NASA to Provide Funding for Climate, 3D Printing Research
NASA will award two new space technology research institutes up to $15 million each over five years to explore early-stage technologies that can bring improvements to the space agency’s future Earth science and space missions. The research work focused on advancing quantum sensing technology for climate research and expanding the use of 3D-printed metal parts in spaceflight applications will involve U.S. universities, industry partners and government entities, NASA said.
The Quantum Pathways Institute, led by the University of Texas at Austin, will develop quantum sensors designed for Earth science remote sensing applications. Quantum sensors could enable satellites to provide scientists with precise mass change data to study the impact of climate change on ice, oceans and land water. The University of Texas will work with the University of Colorado Boulder; the University of California, Santa Barbara; the California Institute of Technology; and the National Institute of Standards and Technology, among other entities.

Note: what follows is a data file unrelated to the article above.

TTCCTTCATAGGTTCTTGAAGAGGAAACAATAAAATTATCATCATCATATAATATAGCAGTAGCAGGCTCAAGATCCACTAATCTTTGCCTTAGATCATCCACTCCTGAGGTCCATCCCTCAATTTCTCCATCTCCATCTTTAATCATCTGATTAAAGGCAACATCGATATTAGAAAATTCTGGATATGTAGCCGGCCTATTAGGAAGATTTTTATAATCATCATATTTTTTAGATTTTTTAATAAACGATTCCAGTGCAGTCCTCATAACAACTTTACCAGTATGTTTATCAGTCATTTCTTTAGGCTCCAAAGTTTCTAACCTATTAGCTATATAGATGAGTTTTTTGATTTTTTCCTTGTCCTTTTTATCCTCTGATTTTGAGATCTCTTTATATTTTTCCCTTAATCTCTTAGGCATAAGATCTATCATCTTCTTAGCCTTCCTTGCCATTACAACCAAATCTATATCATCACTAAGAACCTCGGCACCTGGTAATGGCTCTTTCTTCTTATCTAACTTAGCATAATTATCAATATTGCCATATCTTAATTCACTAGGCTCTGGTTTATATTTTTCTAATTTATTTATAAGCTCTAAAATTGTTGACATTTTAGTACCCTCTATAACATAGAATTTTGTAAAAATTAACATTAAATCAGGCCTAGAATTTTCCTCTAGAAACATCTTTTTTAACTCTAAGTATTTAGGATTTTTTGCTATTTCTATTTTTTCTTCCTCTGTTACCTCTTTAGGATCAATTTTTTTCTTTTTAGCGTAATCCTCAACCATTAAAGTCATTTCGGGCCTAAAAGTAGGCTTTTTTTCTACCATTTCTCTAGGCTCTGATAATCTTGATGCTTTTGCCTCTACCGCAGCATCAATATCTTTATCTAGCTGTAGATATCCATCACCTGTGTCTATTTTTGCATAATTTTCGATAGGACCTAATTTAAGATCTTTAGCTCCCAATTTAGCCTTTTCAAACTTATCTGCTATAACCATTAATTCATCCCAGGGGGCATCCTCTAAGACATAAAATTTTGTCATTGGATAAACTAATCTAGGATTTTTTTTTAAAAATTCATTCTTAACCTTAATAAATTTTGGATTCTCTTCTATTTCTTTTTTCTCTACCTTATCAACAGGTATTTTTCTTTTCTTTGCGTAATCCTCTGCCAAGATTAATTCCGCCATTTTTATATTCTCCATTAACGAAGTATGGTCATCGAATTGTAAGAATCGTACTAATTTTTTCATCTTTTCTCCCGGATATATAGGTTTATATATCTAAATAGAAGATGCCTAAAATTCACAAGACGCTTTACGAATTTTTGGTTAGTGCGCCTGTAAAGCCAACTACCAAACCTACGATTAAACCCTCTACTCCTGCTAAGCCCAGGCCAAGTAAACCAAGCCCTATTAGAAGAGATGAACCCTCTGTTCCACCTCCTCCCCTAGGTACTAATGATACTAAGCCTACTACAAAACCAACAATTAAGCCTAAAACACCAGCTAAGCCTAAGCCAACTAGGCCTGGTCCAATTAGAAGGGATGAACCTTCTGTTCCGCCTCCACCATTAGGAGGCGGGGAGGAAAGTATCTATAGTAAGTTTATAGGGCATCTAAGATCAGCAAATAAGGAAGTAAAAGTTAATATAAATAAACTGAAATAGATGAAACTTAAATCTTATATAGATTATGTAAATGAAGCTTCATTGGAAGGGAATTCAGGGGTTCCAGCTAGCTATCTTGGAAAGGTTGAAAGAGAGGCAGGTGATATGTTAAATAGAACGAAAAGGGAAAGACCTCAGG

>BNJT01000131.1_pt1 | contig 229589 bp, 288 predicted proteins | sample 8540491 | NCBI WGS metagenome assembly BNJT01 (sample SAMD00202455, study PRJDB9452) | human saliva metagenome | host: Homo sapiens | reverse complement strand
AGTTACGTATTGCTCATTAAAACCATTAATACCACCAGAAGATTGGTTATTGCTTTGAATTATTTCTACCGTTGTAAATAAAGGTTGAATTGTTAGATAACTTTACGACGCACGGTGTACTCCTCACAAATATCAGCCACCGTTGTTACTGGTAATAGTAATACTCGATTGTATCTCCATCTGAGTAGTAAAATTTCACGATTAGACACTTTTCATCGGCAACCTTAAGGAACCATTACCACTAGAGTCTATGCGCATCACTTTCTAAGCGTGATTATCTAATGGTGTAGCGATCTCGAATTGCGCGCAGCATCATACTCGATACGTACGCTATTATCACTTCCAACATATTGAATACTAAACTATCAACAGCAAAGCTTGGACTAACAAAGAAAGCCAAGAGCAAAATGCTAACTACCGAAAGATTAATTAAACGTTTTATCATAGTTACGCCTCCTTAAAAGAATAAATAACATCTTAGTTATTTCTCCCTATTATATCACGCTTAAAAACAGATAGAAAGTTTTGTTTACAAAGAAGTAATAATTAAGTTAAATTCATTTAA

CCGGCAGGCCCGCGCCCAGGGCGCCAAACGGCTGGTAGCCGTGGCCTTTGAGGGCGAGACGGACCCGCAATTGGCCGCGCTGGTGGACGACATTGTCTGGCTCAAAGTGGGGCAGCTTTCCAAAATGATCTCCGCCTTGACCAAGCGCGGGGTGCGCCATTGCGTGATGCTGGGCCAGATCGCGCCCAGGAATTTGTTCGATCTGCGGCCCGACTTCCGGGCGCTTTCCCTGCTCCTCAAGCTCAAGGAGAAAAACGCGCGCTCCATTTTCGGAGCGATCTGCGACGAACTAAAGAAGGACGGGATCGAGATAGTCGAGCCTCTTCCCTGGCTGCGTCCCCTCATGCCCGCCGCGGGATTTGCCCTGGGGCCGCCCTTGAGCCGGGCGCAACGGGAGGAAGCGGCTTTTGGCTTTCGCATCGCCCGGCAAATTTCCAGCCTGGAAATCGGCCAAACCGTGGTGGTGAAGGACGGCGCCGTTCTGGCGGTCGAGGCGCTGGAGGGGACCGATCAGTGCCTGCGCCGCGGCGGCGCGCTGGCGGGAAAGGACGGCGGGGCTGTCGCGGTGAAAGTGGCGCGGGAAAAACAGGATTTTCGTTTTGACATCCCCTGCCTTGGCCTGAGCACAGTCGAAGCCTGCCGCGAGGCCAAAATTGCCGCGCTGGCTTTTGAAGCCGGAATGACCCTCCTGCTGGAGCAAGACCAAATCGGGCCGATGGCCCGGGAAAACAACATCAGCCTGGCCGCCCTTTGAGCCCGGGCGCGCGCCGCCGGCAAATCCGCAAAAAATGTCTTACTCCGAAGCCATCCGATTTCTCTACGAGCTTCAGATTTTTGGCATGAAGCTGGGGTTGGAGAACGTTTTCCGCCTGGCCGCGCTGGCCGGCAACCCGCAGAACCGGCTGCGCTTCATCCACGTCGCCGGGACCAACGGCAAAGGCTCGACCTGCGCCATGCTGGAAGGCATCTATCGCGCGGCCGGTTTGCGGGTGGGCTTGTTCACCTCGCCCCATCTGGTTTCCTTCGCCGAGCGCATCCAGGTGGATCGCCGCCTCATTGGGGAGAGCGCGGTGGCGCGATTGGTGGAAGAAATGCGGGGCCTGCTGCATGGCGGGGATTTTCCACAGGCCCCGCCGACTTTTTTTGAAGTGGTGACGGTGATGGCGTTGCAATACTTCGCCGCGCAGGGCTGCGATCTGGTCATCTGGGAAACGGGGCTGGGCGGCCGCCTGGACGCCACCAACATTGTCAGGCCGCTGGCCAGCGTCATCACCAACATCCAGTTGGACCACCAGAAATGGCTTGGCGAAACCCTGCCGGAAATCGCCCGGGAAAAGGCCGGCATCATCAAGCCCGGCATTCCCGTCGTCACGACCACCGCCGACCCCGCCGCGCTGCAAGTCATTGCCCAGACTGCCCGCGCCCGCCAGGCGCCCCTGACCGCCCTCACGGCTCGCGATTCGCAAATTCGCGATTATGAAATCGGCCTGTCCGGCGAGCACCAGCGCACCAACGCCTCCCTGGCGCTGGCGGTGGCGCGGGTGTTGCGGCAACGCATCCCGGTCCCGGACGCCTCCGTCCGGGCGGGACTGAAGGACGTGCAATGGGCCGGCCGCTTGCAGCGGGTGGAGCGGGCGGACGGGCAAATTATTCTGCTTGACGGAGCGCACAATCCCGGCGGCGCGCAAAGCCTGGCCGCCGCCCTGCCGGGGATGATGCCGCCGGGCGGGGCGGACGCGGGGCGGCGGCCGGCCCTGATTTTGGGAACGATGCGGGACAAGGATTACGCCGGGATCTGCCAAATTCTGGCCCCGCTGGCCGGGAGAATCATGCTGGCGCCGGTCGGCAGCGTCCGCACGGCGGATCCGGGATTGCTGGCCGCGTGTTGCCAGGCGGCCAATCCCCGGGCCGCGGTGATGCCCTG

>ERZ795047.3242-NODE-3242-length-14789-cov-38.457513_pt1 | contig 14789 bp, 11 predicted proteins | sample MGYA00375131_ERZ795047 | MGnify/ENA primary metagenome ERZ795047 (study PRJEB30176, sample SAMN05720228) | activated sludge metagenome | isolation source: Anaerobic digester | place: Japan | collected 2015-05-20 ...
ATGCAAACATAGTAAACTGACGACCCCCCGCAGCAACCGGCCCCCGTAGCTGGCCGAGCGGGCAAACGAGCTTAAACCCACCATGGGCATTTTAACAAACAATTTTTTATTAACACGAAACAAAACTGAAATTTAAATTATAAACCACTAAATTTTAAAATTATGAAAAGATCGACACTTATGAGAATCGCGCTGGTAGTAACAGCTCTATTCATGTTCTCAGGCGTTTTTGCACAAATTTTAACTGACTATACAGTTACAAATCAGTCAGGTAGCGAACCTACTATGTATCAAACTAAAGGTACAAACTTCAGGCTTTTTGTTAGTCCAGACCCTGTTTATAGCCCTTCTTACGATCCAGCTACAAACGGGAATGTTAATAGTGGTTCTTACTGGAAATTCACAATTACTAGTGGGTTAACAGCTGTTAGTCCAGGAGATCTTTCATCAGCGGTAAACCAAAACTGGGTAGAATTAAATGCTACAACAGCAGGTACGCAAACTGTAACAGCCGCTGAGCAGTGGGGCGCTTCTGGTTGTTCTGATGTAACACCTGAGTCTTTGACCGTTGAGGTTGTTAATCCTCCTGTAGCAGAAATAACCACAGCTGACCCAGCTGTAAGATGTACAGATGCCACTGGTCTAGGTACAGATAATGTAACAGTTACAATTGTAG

Carnegie Mellon University in Pittsburgh, meanwhile, was selected to lead the Institute for Model-Based Qualification and Certification of Additive Manufacturing. The institute aims to develop improved digital twins of 3D-printed metal parts to help engineers identify the capabilities and limitations of such components and speed up their certification for use on rocket engines, a human outpost on the moon and other applications. The institute’s partners include Vanderbilt University, University of Texas at San Antonio, University of Virginia, Case Western Reserve University, Johns Hopkins University Applied Physics Laboratory, Southwest Research Institute and Pratt & Whitney.
Tags: 3D printing Carnegie Mellon University NASA quantum sensing technology space space technology research institutes University of Texas at Austin